When Michelin is asked if the word factory should be replaced by company, he insists, "To engage in factory work, you have to have an in-depth knowledge of the kind of materials you are working with. You have to have a love for these materials." Michelin, like Sr. Wendy, is someone who urges us to learn patiently from the object how best to approach it.

IN A DEEPER WAY. At the conclusion of this meeting, Salvatore reminded us that it's insufficient to impose Christian ideas and images on the world around us. Rather, "Christ enables us to rediscover the world." Salvatore recently visited the Nelson-Atkins Art Museum in Kansas City. He saw again the Rothko painting that's there, but this time he recognized something that Rothko had given to Congdon. When Congdon became Christian, he painted many traditional scenes. But after an encounter with Rothko, Congdon changed, became simpler, and started to paint his great Italian landscapes–while also discovering the traditional theme of the crucifixion in a deeper way.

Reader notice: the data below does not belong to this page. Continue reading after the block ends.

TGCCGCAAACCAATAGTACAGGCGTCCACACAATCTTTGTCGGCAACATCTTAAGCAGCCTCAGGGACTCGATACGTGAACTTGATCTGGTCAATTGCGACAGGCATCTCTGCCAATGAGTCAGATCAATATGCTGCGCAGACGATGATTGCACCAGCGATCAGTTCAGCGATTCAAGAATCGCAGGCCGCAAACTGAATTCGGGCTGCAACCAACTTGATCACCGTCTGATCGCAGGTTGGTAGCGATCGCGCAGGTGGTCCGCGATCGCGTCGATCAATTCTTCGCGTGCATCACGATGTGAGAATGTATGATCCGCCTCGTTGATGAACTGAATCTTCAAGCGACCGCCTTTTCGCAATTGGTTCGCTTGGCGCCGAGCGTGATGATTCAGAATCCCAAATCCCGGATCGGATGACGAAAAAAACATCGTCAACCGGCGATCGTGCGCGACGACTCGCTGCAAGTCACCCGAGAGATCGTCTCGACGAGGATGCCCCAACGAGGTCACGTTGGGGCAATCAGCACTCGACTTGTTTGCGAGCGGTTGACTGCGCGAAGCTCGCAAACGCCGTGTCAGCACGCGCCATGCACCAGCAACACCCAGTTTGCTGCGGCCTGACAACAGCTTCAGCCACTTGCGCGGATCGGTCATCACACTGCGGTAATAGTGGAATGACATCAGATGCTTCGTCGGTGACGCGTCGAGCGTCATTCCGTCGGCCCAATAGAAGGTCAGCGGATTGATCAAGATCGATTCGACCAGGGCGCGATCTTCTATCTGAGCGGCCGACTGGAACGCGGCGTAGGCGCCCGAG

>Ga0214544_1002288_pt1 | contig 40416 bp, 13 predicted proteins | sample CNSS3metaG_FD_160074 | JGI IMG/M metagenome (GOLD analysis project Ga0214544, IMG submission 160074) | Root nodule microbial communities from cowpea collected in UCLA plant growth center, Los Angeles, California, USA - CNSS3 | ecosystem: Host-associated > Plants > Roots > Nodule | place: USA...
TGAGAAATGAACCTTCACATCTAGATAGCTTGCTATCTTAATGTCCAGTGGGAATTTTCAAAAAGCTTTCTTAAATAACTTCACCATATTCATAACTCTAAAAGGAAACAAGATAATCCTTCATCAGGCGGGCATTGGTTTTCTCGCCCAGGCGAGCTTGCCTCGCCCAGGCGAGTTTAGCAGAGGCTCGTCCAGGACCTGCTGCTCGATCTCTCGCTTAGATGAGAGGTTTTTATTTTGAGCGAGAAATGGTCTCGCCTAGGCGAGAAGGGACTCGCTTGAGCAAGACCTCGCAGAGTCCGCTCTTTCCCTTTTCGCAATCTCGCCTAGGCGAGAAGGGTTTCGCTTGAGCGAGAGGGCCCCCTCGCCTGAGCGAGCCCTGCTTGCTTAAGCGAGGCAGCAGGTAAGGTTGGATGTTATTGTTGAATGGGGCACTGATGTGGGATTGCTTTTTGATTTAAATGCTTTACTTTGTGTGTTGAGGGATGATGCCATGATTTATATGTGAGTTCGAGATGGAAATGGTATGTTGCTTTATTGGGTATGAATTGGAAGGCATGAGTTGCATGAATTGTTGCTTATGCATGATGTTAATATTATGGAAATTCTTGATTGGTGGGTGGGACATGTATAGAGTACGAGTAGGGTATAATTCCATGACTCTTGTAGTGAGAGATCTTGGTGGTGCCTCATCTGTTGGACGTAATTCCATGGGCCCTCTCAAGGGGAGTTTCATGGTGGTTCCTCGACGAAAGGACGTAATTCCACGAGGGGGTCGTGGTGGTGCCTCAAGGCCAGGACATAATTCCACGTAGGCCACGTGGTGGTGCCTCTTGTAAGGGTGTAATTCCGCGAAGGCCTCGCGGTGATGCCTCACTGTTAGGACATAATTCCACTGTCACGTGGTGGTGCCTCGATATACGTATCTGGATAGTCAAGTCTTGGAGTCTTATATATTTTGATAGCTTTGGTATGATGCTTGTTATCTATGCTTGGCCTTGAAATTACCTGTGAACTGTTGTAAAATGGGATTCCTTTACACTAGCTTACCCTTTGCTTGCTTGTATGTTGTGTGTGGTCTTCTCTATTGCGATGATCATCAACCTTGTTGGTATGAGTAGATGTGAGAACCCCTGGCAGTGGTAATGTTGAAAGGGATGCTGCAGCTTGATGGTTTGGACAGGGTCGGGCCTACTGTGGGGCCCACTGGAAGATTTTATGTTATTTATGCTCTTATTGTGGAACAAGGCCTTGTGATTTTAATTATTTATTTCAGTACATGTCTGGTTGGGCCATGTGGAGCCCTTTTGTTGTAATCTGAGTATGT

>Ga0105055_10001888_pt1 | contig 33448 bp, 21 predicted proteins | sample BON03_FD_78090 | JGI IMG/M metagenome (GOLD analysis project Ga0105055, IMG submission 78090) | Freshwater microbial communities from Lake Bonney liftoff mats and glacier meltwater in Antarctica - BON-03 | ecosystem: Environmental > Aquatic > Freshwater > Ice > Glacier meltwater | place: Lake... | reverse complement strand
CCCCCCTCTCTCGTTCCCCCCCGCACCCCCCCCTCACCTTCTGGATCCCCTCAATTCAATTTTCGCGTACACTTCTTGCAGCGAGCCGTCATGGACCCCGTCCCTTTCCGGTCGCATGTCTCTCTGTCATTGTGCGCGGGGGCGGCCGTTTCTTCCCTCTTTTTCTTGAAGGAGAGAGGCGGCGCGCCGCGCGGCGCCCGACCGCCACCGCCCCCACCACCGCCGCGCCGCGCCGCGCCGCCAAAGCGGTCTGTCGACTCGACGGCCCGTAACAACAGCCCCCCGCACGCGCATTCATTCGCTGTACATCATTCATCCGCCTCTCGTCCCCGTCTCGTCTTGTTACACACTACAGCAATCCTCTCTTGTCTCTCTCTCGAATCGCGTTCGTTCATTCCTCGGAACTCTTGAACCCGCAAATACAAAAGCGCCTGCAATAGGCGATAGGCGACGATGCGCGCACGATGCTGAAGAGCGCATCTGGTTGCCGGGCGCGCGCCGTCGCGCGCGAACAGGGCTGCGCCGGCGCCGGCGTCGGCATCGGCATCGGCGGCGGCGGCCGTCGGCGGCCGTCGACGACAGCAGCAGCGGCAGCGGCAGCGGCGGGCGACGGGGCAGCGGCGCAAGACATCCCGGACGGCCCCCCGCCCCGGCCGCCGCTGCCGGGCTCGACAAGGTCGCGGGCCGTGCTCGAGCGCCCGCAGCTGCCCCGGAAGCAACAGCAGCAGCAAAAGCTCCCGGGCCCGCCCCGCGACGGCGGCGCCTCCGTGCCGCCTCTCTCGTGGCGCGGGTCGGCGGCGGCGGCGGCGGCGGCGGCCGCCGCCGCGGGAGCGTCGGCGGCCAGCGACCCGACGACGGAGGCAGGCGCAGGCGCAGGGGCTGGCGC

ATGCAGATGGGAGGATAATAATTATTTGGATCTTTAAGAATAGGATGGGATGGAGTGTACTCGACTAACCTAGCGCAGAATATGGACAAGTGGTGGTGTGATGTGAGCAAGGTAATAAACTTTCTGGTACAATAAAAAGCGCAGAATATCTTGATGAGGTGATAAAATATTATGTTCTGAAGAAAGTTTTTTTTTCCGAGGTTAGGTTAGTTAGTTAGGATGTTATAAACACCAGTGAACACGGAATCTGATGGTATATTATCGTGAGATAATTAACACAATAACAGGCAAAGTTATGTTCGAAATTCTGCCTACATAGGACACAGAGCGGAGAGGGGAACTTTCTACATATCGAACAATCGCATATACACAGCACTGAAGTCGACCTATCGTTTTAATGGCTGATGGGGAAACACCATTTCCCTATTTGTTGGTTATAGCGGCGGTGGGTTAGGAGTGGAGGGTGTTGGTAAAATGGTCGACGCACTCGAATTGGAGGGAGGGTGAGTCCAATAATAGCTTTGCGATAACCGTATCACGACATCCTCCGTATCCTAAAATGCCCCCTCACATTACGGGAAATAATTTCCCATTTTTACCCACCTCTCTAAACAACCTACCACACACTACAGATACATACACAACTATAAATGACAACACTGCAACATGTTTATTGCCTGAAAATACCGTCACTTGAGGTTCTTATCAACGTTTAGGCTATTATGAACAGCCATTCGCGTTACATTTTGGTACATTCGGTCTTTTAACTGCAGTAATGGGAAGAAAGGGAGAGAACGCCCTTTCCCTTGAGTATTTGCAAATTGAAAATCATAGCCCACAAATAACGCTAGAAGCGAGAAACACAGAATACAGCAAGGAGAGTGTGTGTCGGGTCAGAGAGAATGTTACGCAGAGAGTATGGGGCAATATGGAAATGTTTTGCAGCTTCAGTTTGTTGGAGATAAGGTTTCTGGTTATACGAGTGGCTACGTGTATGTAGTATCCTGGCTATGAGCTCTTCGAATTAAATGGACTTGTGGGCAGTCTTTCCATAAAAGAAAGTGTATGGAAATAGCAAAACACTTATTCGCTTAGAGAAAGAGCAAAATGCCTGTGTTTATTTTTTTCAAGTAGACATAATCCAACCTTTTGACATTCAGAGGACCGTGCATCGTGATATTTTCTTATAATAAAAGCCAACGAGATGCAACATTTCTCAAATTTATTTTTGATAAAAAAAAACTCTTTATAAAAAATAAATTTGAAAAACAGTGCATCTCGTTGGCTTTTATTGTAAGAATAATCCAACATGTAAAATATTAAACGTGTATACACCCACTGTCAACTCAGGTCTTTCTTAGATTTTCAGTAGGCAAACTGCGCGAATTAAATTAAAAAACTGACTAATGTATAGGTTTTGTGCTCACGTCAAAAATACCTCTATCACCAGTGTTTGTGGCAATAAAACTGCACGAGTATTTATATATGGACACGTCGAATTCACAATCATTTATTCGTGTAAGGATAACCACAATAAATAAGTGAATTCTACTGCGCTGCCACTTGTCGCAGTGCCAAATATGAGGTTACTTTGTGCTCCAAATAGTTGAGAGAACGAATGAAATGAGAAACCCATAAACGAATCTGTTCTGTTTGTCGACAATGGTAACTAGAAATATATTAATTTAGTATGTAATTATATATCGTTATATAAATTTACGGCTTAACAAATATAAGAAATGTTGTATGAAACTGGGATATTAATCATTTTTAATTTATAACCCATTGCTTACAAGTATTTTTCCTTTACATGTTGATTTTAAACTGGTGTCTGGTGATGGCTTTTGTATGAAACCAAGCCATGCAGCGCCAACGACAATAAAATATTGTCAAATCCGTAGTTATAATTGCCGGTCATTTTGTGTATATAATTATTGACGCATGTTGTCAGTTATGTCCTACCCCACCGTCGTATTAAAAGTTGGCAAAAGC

The renewal of the religious sense means this, to answer a question Mike Eppler posed here in 2002: "What do you see when you look out your window?" Whether one is looking at business, paintings, medicine, teaching, being a student, a dean, or a soldier: how does the reality you confront lead you toward happiness and beauty?